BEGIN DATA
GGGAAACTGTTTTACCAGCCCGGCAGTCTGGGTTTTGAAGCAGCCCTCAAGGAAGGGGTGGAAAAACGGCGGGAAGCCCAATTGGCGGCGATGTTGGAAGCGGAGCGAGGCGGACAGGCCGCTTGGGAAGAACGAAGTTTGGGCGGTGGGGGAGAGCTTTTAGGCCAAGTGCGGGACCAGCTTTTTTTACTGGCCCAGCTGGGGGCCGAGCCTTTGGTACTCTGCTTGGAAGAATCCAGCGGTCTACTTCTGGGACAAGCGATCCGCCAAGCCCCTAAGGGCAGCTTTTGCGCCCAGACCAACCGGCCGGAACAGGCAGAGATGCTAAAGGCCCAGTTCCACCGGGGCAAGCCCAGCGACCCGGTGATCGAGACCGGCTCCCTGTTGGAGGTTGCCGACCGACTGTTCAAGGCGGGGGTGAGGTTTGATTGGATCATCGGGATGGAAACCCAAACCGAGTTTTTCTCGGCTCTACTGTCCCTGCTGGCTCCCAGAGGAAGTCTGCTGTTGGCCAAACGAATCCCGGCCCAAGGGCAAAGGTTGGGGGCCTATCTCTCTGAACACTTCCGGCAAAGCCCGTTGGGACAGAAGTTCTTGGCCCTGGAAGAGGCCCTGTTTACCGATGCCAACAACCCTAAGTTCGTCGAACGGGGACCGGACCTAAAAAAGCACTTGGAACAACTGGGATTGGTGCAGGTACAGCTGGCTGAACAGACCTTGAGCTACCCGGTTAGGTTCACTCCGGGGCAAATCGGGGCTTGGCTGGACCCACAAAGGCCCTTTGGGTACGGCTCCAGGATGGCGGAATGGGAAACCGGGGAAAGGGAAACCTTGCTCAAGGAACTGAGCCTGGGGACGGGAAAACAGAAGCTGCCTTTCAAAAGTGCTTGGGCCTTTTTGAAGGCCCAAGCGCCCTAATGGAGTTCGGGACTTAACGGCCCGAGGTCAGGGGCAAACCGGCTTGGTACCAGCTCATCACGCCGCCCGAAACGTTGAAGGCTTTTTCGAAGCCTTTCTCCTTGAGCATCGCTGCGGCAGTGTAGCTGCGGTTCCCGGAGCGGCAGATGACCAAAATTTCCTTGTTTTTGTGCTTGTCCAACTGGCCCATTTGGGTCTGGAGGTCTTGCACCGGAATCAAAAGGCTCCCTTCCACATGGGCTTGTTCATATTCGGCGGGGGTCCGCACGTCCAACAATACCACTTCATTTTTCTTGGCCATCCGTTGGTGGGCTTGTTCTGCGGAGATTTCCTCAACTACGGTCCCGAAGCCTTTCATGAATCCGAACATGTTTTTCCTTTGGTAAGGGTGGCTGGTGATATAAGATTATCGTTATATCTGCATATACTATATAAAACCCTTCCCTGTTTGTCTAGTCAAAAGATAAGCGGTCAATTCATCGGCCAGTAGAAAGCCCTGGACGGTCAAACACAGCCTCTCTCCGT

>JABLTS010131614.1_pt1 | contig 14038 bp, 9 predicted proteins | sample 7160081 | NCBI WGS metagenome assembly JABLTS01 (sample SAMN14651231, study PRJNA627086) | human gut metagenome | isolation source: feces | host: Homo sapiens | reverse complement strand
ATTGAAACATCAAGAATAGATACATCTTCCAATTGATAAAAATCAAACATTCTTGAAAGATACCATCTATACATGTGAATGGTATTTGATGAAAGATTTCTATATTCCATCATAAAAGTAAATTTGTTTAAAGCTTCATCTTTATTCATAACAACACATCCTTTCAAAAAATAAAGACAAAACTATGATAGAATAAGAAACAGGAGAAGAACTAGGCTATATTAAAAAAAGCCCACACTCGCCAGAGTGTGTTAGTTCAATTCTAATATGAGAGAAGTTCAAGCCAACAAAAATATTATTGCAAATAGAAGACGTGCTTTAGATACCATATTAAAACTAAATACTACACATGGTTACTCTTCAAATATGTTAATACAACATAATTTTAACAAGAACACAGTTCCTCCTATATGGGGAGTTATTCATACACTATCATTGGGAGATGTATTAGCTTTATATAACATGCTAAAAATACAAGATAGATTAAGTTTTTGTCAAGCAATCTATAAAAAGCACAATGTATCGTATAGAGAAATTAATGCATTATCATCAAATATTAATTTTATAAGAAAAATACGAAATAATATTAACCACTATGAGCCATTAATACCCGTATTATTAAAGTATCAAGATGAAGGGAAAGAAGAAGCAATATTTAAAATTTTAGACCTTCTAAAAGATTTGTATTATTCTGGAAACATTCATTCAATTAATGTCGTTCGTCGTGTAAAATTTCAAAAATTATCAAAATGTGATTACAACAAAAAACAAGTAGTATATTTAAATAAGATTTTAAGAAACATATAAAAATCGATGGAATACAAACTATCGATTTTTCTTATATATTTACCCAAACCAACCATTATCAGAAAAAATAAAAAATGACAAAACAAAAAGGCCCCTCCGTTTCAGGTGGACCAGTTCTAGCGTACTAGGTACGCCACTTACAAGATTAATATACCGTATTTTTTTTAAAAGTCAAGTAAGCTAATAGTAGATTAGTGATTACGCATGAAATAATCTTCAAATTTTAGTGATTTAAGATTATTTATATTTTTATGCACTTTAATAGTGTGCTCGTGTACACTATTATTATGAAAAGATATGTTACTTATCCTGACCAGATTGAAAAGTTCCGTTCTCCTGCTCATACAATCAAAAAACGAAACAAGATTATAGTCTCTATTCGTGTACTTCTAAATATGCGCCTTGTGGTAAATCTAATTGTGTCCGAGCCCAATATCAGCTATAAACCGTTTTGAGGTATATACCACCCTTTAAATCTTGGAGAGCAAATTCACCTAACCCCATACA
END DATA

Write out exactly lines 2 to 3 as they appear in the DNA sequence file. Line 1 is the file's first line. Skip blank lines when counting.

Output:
>JABLTS010131614.1_pt1 | contig 14038 bp, 9 predicted proteins | sample 7160081 | NCBI WGS metagenome assembly JABLTS01 (sample SAMN14651231, study PRJNA627086) | human gut metagenome | isolation source: feces | host: Homo sapiens | reverse complement strand
ATTGAAACATCAAGAATAGATACATCTTCCAATTGATAAAAATCAAACATTCTTGAAAGATACCATCTATACATGTGAATGGTATTTGATGAAAGATTTCTATATTCCATCATAAAAGTAAATTTGTTTAAAGCTTCATCTTTATTCATAACAACACATCCTTTCAAAAAATAAAGACAAAACTATGATAGAATAAGAAACAGGAGAAGAACTAGGCTATATTAAAAAAAGCCCACACTCGCCAGAGTGTGTTAGTTCAATTCTAATATGAGAGAAGTTCAAGCCAACAAAAATATTATTGCAAATAGAAGACGTGCTTTAGATACCATATTAAAACTAAATACTACACATGGTTACTCTTCAAATATGTTAATACAACATAATTTTAACAAGAACACAGTTCCTCCTATATGGGGAGTTATTCATACACTATCATTGGGAGATGTATTAGCTTTATATAACATGCTAAAAATACAAGATAGATTAAGTTTTTGTCAAGCAATCTATAAAAAGCACAATGTATCGTATAGAGAAATTAATGCATTATCATCAAATATTAATTTTATAAGAAAAATACGAAATAATATTAACCACTATGAGCCATTAATACCCGTATTATTAAAGTATCAAGATGAAGGGAAAGAAGAAGCAATATTTAAAATTTTAGACCTTCTAAAAGATTTGTATTATTCTGGAAACATTCATTCAATTAATGTCGTTCGTCGTGTAAAATTTCAAAAATTATCAAAATGTGATTACAACAAAAAACAAGTAGTATATTTAAATAAGATTTTAAGAAACATATAAAAATCGATGGAATACAAACTATCGATTTTTCTTATATATTTACCCAAACCAACCATTATCAGAAAAAATAAAAAATGACAAAACAAAAAGGCCCCTCCGTTTCAGGTGGACCAGTTCTAGCGTACTAGGTACGCCACTTACAAGATTAATATACCGTATTTTTTTTAAAAGTCAAGTAAGCTAATAGTAGATTAGTGATTACGCATGAAATAATCTTCAAATTTTAGTGATTTAAGATTATTTATATTTTTATGCACTTTAATAGTGTGCTCGTGTACACTATTATTATGAAAAGATATGTTACTTATCCTGACCAGATTGAAAAGTTCCGTTCTCCTGCTCATACAATCAAAAAACGAAACAAGATTATAGTCTCTATTCGTGTACTTCTAAATATGCGCCTTGTGGTAAATCTAATTGTGTCCGAGCCCAATATCAGCTATAAACCGTTTTGAGGTATATACCACCCTTTAAATCTTGGAGAGCAAATTCACCTAACCCCATACA